On 8/9/06, Simen Edvardsen <toalett / gmail.com> wrote:
>>>If the "natural" way of modeling computation is that of moving around
bits in memory and doing trivial operations on them, we wouldn't be
building all these kinds of fancy abstractions, now would we? Also,
Ruby is full of higher order functions, so saying FP is not for
mainstream use but Ruby is a step in the right direction seems a bit
od<<<

Give that a bit more thought. Most of the "fancy abstractions" are
attempts to map aspects of particular problem domains into language
constructs. And what are the typical things we do with our fancy
abstractions? They are mostly about *transport* and communications. We
create purchase orders and store them in databases, then we email them
to vendors. We make accounting calculations and then generate reports.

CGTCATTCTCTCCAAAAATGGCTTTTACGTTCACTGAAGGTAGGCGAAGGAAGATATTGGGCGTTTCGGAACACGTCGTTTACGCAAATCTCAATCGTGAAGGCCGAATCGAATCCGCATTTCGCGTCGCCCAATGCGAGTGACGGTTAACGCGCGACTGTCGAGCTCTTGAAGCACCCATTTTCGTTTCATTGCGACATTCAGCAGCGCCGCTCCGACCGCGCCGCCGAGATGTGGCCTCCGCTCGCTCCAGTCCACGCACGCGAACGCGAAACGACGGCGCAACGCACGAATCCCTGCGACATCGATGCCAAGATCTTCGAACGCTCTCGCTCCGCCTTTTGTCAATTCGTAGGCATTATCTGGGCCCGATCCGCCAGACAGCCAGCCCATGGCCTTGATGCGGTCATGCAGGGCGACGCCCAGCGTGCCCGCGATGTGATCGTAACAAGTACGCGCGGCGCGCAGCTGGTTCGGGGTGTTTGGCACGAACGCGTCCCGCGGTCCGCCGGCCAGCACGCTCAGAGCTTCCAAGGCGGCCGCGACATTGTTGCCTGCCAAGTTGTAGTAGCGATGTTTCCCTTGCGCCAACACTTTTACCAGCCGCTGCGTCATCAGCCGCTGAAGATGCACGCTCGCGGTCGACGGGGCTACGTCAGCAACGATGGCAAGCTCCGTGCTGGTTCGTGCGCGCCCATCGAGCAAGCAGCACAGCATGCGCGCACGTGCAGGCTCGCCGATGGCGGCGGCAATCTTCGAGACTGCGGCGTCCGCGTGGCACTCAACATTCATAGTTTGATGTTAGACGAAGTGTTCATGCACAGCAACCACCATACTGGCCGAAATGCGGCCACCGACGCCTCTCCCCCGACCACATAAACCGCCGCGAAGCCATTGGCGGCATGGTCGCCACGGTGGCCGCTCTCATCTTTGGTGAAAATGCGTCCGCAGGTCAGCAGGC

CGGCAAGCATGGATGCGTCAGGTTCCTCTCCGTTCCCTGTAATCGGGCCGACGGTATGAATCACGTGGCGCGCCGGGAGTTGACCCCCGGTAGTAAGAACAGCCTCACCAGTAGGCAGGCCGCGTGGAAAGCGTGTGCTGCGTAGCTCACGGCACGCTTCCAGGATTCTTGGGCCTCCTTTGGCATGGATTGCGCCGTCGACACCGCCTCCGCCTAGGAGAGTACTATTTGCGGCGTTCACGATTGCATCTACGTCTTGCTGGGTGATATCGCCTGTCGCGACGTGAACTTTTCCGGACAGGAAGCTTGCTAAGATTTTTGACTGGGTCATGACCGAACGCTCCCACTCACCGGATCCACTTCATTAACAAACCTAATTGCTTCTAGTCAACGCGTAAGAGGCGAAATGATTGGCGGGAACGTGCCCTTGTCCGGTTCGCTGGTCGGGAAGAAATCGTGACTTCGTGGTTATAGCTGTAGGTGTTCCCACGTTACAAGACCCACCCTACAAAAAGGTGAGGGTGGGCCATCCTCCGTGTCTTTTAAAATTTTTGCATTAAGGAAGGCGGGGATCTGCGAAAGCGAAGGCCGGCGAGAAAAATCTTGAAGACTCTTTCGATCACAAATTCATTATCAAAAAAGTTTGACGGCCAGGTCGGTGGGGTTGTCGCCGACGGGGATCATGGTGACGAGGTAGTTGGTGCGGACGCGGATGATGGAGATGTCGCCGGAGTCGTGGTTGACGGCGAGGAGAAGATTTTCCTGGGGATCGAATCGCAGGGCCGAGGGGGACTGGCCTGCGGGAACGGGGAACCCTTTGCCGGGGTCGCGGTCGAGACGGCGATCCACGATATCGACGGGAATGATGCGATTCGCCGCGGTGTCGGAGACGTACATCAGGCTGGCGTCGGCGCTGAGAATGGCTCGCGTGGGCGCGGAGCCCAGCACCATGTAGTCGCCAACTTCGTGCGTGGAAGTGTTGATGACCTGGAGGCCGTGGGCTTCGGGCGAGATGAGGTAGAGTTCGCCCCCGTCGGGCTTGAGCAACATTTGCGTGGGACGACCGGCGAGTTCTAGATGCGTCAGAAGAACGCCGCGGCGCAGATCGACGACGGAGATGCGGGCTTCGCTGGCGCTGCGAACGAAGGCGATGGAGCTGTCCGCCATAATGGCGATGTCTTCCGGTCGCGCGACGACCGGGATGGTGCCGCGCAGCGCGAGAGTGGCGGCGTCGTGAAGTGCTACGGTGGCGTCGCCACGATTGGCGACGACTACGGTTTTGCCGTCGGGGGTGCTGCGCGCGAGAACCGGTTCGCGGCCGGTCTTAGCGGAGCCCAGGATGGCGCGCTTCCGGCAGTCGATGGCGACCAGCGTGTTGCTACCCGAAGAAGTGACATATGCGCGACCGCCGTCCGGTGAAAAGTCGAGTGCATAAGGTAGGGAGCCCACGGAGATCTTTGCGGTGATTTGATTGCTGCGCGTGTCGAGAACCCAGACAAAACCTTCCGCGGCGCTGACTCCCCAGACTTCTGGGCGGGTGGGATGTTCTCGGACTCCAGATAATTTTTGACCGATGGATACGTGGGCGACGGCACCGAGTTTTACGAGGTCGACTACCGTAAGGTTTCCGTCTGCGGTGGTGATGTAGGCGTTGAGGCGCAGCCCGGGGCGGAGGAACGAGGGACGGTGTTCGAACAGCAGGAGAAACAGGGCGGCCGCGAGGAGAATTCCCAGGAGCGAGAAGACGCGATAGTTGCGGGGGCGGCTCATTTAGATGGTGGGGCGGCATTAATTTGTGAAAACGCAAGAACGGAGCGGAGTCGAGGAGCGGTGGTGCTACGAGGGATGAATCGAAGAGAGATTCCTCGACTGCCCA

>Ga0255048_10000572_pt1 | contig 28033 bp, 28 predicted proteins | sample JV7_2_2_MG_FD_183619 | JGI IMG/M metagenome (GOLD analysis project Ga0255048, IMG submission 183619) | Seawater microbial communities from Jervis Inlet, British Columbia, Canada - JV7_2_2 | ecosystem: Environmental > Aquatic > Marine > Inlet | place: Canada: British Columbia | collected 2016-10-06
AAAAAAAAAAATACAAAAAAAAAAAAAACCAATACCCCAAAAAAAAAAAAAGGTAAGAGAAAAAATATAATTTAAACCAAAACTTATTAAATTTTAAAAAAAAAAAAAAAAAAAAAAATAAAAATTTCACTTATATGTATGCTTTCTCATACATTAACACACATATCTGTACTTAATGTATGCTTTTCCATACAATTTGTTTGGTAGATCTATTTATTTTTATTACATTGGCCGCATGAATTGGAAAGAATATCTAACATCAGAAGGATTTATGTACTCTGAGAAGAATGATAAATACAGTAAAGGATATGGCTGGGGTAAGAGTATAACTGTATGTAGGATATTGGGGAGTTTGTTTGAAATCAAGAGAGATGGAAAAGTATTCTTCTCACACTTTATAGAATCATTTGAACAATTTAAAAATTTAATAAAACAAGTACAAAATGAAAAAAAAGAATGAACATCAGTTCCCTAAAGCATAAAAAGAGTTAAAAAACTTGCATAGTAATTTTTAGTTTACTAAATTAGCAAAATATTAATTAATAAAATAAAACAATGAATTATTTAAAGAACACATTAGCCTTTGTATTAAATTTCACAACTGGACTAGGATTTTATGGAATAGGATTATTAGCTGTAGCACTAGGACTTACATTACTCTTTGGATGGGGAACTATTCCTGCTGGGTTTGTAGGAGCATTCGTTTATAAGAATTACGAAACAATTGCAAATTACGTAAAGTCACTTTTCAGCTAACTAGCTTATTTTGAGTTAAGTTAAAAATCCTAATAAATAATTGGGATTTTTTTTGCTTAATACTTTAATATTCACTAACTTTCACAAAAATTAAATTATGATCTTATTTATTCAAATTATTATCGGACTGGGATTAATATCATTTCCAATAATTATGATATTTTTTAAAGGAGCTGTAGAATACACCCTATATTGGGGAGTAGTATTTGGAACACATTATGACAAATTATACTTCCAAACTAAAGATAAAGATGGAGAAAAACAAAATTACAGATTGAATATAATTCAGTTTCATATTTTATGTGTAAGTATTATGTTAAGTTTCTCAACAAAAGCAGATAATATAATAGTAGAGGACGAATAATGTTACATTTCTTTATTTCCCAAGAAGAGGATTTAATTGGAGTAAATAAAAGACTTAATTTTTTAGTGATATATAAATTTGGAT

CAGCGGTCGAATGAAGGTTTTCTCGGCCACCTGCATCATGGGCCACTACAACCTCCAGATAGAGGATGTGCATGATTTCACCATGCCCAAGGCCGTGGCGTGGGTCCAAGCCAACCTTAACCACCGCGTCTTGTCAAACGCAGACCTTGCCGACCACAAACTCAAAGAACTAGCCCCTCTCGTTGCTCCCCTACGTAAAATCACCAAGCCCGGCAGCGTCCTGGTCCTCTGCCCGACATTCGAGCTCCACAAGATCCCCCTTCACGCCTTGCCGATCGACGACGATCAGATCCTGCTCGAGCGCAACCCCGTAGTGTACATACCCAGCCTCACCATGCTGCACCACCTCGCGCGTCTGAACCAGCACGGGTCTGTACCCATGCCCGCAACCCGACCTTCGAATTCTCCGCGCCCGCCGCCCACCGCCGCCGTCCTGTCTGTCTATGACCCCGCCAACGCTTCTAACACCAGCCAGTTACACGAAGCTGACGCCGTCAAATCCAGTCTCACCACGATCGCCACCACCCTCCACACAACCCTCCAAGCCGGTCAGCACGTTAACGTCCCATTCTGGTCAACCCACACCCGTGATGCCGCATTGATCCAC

We send email and instant messages to each other. These operations are
undertaken primarily for the side effects they generate (or
alternatively, the persistent changes they make to the computational
environment).  Constructing mathematical fields to solve these
problems rather than scripting them imperatively is arguably a less
natural approach. True functional languages do not have side effects
at all, or they are considered hybrid if they do (SML for example).

Now you and many others may argue with much justification that true FP
is just as valid for constructing nontrivial programs and in many ways
better. Fair enough. But in the real world, I've become convinced that
more programmers will do "better" work (where "better" is defined in
economic terms as high quality at low cost) with imperative languages.
And the reasons why are certainly of interest, but only of theoretical
interest.

Ruby's "higher order functions": aren't you confusing the true
functional style with the simple ability of Ruby (and many other
imperative languages) to treat functions and closures as objects?